On being labelled “pro-oil” and ”pro-pipeline”

The morning I found myself in the very interesting position of being the foil in a thoughtful and well-written piece in the Tyee. The piece recounts a Twitter discussion between myself and the author regarding the Burnaby Mountain protest. While I found the article a very interesting and compelling read I was bemused to discover myself labeled as both “pro-oil” and “pro-pipeline”. The article migrated, naturally, to the issue of climate change and in doing so it passed over the big blind spot of the pipeline protest movement.

We live in a society that is, like it or not, dependent on oil and the products of oil. Our food is produced on farms that need heavy equipment to operate. That food is shipped around the world by airplane, boat and rail all of which rely on petroleum hydrocarbons to operate. Once it arrives in town it is shipped to warehouses and local stores using vehicles running on petroleum fuels. The article talks lovingly about alternative energy technologies but ignores the reality that only oil products (or biofuel alternatives) have the energy density to do this job. No alternative fuel with a sufficient energy density exists to be used in the quantities necessary to replace petroleum hydrocarbons at this time. I will address biofuels in a future post but suffice it to say using food to operate our machinery is a losing proposition in a world of 7 billion hungry souls.

The protestors on Burnaby Mountain bristled when they were called “hypocrites” for complaining about the lack of parking for the protest or that they were using propane heaters or snapping photos on their iPhones. I hesitate to use that word because in my mind in order to be a “hypocrite” you have to know enough about a topic to actually recognize your cognitive dissonance and in the case of many/most of the protestors their lives are so divorced from the science/chemistry that underlies their daily lives that they don’t meet that bar. We live in a society with a small population of the scientific literate and a bulk of the population that while not scientifically illiterate are blind to the science around them and unfortunately, it would seem that the protestors are made up primarily of the latter.

What a lot of these protestors seem to not understand is that petroleum hydrocarbons aren’t just the fuels that run our vehicles or the natural gas to run power plants. Virtually every plastic, “rubber” and other synthetic material is made of petroleum hydrocarbons. Gortex, nylon, spandex, polyester are all petroleum-based. While you see a bag of whole blood in an emergency room, I see blood wrapped in petroleum products that was filtered through petroleum-based filters, is injected into patients using petroleum-based materials and monitored by machines composed of petroleum-based materials. Many of the precursors of pharmaceutical drugs are petroleum-based and the instruments used in their production are petroleum-based. Those iPhones used to record the protest consist of BC aluminum, surrounding petroleum-based circuit boards coated in precious metals mined in BC and run on batteries made of rare earth metals (mined in China as our rare earth mines can’t get opened).

The question I would like to ask our friends at the Tyee is what modern convenience would they like to give up in order to allow for the elimination of the transportation of oil? The computers they use to write their articles? The insulated wires used to transfer the information to the internet? The servers that distribute the information?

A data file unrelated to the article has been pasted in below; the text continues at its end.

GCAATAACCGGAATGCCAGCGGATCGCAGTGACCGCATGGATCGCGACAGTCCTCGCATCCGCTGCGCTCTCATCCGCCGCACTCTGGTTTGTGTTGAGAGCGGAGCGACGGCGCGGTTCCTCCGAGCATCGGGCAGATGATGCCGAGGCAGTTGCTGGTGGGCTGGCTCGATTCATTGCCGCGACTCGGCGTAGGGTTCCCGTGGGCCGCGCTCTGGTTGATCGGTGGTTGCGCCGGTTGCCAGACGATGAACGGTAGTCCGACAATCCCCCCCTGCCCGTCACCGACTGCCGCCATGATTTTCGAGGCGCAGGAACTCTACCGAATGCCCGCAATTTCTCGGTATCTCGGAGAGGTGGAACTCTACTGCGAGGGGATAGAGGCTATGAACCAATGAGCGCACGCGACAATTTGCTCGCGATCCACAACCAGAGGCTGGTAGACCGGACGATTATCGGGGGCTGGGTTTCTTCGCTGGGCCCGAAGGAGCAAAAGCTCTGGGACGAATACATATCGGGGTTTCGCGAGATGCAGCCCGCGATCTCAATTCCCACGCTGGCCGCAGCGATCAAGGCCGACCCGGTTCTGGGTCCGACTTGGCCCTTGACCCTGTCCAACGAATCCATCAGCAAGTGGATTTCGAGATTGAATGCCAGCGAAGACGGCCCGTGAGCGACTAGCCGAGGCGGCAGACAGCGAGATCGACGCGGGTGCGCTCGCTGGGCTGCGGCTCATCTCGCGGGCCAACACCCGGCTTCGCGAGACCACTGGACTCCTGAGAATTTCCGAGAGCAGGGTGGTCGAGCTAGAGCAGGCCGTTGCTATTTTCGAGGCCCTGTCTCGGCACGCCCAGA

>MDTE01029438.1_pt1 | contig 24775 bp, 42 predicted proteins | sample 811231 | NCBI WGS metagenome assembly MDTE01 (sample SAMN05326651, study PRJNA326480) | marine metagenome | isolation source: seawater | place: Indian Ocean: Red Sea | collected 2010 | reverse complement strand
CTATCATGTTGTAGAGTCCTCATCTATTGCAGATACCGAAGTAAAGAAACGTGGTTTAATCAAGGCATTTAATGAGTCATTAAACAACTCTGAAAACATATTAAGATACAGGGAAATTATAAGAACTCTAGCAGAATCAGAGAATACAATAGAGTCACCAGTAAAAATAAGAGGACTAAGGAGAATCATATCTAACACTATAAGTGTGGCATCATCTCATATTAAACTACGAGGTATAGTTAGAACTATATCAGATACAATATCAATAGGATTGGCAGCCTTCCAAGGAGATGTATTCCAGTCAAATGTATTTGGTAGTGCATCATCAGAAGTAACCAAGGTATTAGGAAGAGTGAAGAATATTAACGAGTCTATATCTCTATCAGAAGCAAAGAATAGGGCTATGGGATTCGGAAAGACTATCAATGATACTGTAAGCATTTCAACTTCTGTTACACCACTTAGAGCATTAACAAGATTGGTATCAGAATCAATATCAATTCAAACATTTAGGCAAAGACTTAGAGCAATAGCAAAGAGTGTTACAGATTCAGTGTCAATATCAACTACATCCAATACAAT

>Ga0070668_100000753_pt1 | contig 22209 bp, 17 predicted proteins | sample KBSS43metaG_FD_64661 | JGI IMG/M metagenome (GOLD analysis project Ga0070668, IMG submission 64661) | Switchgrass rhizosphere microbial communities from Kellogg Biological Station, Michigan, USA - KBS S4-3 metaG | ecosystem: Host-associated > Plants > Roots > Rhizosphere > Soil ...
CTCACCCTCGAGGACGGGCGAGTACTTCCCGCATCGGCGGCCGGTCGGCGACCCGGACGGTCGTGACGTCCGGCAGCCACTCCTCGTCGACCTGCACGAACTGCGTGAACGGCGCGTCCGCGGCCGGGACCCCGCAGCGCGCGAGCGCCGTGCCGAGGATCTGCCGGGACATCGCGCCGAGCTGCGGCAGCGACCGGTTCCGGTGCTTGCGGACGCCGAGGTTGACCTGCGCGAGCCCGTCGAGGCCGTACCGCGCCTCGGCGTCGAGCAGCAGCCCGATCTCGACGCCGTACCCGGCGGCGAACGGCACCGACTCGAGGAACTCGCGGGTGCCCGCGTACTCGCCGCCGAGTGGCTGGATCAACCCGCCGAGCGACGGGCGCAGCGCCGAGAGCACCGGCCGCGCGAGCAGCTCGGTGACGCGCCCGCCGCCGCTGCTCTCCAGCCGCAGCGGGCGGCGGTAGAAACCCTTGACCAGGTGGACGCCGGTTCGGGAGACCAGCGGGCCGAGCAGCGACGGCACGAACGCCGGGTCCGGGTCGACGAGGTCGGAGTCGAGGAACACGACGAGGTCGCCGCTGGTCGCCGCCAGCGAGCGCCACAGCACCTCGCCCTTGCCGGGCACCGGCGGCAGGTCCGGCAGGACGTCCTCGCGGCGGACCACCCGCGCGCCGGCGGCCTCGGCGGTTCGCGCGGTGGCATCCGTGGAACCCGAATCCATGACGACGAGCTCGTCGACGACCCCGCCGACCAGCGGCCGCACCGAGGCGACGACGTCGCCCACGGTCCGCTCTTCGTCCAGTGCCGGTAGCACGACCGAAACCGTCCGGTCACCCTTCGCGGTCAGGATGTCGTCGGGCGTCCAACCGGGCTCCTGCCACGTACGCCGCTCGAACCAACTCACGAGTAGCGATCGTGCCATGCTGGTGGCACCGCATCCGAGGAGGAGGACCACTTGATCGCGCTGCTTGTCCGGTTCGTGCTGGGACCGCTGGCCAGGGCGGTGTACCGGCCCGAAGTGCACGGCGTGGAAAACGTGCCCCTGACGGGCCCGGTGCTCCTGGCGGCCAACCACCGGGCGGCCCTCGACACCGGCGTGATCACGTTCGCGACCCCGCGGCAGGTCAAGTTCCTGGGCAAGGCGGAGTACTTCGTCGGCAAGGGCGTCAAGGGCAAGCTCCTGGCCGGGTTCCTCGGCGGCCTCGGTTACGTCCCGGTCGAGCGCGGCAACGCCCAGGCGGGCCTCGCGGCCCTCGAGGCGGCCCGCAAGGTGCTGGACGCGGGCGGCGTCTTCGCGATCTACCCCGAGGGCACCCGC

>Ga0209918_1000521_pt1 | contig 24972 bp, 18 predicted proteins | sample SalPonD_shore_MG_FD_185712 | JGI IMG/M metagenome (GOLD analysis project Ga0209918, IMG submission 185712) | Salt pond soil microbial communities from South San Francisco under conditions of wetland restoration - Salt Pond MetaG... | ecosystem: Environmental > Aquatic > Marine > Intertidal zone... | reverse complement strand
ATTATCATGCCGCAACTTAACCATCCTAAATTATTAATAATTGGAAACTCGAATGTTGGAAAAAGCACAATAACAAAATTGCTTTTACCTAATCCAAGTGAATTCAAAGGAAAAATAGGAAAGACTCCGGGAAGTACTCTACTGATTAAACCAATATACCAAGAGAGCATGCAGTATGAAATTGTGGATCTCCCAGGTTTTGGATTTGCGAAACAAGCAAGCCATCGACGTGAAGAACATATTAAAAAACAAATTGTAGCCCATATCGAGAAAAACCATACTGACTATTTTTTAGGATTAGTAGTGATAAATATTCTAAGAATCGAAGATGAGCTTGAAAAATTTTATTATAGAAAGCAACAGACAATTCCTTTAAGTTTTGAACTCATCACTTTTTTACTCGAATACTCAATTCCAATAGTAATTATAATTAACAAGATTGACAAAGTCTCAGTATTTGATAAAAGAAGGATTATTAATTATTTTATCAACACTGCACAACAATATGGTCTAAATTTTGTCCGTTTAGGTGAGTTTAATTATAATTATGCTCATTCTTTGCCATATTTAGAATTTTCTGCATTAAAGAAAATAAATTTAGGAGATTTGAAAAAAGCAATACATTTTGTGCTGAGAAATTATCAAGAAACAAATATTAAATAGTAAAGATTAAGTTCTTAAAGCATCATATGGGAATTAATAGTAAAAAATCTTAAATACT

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3 Responses to On being labelled “pro-oil” and ”pro-pipeline”

  1. Rick Riddall says:

    Well said Blair, I for one do not wish to give up what we have now.

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  2. Perhaps consider that oil made it possible for you to have the children that you, and billions of other people, would otherwise not have, thus enabling the rampant destruction of the earth, which you decry in a different post (see: Biofuels). So while you demur using the word “hypocrite” to describe others (kindly suggesting that they know not what their iPhones are made of), you are not so easily forgiven, having admitted that you are fully cognizant of where your oil and all its derivatives come from. Thus, by having children and which enables the procreation of your (and billions of others') genes, you and those billions like you ensure that no corner of this earth will remain unsullied and un-touched by the always-destructive impulse, whether intended or not.

    Where does personal responsibility for the welfare of the planet begin and end? If you're having children, knowing that each child will produce “x” milliions of pounds of coal, oil, and consume “x” pounds of food, produced by petroleum and its derivatives, it's fair to ask, “Are you not a hypocrite, to decry all this, when the very problem lies in that blind spot of your own life that says, 'My own family is off-limits and not for debate in the larger context of whether we will survive as a species that realizes that there is, indeed, a finite sphere that we live in, and on. Now bug off'”.

    We have met the enemy, and it is us.

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  3. I've always wondered, how come we never see protests against heavy oil imports from Venezuela into USA Gulf Coast ports? That oil is identical to the Canadian blends, comes from a country which violates human rights, and is a self declared US enemy. One would think having that oil shipped in tankers would agitate the environmentalists and greens. But I get the sense many of these greens are a bit red on the inside. When the oil is produced by self styled communists they sure seem to look the other way.

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